Activism matters: Tif Ho, Foundation Beyond Belief

Activism matters is a new interview series where we will be meeting activists and leaders working in a variety of atheist, humanist and secularist spaces. First up is Tif Ho, executive director of the Foundation Beyond Belief (FBB). FBB is a US based non-profit that seeks to end poverty and hunger, promote good health and well-being, and foster employment opportunities and economic growth in ways that exemplify humanist values.

Tiffany S. Ho, Executive Director, Foundation Beyond Belief

How did you become the executive director for Foundation Beyond Belief?

I have always worked with non-profits across various causes. And by coincidence, I was looking for new opportunities to make a difference while FBB was looking for a new Executive Director. It was a long process; I applied for the position at the beginning of July and came on at the end of September. But it was a good fit – for myself and (I hope) for the organization.

What drew me to FBB was its focus on humanism. I grew up in a Buddhist family, though a non-religious one; it’s more of a cultural thing for us. So as a non-religious person who values humanism, it was both a surprise and refreshing to see an organization apply this concept. And to see that, by doing so, they were able to do so much good for so many people in all these different countries. It was an opportunity to take my humanist values further, from doing good in my own life to making a difference through widespread impact.

FBB was founded in 2009. During this time, it’s gone through many phases, worked in a lot of areas, and created so much impact. Whether it was FBB’s founder, Dale McGowan or Noelle George – they did a good job in leading the organization through all these changes. So, when Noelle stepped down as executive director, it made sense to continue this legacy and hard work by once again reinventing itself to seek greater impact. And I think that the Board saw that coming in the form of spreading humanism to the greater public – which maybe informed their decision to move forward with a new Executive Director who wasn’t necessarily from the humanist community.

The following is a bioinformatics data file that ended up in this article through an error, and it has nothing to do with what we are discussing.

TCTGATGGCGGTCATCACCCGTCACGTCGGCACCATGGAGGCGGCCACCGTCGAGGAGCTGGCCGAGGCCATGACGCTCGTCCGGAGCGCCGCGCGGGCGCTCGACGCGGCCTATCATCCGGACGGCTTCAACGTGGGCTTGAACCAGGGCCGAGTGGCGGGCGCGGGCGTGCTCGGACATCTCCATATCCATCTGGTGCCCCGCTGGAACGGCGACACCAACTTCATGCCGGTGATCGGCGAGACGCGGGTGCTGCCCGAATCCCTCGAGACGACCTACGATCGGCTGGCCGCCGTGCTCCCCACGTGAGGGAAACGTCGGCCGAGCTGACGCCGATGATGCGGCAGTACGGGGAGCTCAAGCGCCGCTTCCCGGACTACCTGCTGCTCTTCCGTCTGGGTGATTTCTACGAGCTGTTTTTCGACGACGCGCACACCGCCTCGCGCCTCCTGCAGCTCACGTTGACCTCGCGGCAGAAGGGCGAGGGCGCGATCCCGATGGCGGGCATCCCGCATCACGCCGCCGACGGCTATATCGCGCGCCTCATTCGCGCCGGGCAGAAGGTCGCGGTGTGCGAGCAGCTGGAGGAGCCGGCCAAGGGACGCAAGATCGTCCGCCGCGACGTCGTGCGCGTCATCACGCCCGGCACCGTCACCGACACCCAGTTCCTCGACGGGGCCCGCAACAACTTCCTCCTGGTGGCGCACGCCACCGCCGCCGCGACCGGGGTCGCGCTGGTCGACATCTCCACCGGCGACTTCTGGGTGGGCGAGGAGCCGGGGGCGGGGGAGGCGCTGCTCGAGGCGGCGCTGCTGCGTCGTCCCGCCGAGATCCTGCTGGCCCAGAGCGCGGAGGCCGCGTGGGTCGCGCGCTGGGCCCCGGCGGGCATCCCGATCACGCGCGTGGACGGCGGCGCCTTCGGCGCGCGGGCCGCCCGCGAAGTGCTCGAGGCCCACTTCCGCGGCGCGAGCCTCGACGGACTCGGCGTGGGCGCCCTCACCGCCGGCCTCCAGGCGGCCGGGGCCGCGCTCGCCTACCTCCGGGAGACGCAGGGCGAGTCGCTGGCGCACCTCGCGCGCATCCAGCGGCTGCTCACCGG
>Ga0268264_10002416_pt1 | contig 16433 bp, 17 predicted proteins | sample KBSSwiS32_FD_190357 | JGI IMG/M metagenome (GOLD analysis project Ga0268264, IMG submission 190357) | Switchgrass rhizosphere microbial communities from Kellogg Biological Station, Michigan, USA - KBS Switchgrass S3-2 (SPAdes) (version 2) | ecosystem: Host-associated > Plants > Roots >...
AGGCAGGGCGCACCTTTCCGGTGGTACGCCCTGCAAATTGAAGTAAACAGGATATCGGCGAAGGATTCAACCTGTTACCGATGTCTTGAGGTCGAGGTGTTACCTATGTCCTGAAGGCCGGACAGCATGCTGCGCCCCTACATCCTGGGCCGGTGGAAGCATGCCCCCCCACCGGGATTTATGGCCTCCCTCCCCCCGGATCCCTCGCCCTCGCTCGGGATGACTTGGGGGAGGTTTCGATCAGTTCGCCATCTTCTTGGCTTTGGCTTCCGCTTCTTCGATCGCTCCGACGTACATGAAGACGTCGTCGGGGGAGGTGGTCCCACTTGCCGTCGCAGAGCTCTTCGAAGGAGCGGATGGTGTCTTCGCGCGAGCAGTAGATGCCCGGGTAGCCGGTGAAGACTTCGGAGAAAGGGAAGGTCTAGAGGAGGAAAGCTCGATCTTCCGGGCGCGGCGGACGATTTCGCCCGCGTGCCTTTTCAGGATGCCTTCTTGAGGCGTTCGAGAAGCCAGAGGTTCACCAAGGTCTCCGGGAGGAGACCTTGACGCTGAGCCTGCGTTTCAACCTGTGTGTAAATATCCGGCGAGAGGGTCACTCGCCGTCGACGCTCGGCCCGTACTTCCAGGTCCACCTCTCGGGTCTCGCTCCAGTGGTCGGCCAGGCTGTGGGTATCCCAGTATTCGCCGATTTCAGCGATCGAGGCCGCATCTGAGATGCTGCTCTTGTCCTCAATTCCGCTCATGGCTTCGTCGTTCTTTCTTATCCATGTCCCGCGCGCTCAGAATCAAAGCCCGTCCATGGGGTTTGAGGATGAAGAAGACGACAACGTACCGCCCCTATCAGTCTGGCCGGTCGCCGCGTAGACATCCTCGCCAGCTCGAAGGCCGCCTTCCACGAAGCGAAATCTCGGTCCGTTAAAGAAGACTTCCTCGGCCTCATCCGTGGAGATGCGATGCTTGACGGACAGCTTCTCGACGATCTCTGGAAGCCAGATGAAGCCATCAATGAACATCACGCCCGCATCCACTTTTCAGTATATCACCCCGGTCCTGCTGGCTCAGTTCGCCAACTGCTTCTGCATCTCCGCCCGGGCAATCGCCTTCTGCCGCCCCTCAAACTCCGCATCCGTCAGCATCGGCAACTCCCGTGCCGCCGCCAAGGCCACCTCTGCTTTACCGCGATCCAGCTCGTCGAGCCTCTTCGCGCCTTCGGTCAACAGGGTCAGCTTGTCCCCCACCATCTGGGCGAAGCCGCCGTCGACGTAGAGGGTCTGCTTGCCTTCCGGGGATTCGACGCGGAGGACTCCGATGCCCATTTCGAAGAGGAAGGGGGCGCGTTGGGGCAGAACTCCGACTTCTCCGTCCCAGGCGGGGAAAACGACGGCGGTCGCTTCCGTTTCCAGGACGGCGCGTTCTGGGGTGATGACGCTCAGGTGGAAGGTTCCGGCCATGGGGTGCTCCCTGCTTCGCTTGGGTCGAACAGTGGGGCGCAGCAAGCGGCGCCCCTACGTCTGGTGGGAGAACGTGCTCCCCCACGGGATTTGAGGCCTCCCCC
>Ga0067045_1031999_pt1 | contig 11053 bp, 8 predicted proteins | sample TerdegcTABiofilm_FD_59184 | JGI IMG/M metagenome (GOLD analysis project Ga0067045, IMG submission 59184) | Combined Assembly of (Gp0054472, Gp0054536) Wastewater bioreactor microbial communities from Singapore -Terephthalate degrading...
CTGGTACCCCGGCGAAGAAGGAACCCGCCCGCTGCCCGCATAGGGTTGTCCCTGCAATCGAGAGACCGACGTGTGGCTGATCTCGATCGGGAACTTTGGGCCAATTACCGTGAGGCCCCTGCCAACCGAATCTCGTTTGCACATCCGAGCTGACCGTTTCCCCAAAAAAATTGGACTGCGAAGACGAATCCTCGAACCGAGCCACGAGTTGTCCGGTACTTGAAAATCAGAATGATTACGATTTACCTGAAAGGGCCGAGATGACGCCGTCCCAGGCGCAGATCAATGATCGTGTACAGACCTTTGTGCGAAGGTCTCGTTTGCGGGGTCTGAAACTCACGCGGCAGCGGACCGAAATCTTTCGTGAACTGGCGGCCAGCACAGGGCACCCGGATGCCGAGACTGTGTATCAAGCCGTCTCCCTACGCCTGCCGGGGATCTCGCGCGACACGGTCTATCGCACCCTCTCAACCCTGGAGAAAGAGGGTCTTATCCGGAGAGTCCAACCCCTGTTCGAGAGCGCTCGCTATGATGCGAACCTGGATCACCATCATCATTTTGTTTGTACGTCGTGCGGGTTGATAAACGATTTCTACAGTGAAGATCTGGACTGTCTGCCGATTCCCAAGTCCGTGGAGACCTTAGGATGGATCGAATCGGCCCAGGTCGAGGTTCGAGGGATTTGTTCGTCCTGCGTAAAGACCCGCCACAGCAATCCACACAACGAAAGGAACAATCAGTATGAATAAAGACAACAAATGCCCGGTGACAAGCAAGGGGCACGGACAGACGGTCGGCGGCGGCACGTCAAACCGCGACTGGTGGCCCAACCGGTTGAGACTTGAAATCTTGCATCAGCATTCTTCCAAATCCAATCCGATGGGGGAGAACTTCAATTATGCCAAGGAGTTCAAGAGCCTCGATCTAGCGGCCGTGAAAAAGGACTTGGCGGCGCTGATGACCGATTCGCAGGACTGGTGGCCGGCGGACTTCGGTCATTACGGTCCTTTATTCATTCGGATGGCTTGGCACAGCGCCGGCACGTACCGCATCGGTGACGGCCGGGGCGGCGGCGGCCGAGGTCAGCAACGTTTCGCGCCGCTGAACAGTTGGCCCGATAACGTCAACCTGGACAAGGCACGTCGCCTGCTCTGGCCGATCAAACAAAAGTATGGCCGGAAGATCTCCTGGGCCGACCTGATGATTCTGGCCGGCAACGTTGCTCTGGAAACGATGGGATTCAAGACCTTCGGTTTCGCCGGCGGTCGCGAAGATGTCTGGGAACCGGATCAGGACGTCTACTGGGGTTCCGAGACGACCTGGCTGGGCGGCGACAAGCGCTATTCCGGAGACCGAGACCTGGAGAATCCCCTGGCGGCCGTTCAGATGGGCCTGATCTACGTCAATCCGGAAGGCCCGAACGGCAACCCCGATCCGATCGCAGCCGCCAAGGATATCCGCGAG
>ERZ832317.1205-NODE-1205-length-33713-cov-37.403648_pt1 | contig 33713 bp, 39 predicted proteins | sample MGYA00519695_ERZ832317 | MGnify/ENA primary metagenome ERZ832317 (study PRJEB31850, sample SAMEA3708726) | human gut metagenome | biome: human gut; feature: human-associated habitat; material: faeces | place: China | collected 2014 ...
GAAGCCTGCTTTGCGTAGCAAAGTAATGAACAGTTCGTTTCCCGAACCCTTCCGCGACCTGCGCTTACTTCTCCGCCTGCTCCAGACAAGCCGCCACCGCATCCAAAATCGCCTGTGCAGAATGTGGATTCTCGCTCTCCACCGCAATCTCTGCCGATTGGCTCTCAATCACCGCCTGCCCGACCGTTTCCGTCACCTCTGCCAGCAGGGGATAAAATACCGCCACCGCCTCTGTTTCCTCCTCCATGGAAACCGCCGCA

What is the biggest challenge that comes with the job?

Leading an organization is always a challenge, because it entails so much. My biggest challenges have been ensuring FBB is sustainable while balancing our responsibilities. It’s no secret that more than 60% of US non-profits operate with budgets of $500,000 or less (for atheist, secular, and humanist organizations, funding is particularly difficult.) That’s not a whole lot when you have so many people depending on you. The people we serve, and of course the donors who so generously fund us, the partner organizations who support our programs, and our wonderful board who works entirely on a volunteer basis – they all want to see impact. At the same time, FBB has a small team that works really hard and makes a lot of sacrifices in order to do good. But these are all things that are critical for FBB’s success; they help us run smoothly, grow, and create larger impact. So of course, I want to make sure that my team is fairly compensated for the work that they do. With a small budget, it’s difficult while trying to do right by all of these different groups.

My second big challenge is that FBB has been undergoing a restructuring, changing direction, becoming more focused, and trying to grow our impact. Historically, FBB has focused on a lot of different cause areas and has done some really good work. But we are a small organization with limited resources. So, we can either continue to work in many spaces but have less to give or do more in fewer spaces. Right now, we’re in a phase where we’re becoming more focused, so that we can allocate resources more effectively. We’ve made a lot of changes in the past year. We’ve changed our mission statement, relaunched the Compassionate Impact Grant, and launched the Food Security Project. We’re also reworking our Beyond Belief Network, Humanist Action Ghana, and Humanist Disaster Recovery programs. Most of all, we’re really set on building up our Beyond Belief Network volunteer teams, addressing food insecurity and measuring impact more effectively.

In my experience many leaders within charities working on many of the same areas as Foundation Beyond Belief are reluctant to be openly non-religious. Why do you think that is and what can be done to make being more open easier?

Religion is almost universal, though the form it takes changes across cultures. In the US, even though we are technically secular, there is a religious overtone that informs everything from laws to community relationships. Americans are becoming increasingly non-religious, it’s just that it hasn’t reached the point where it’s ok to be open about it, to talk about it as a critical part of a person’s identity.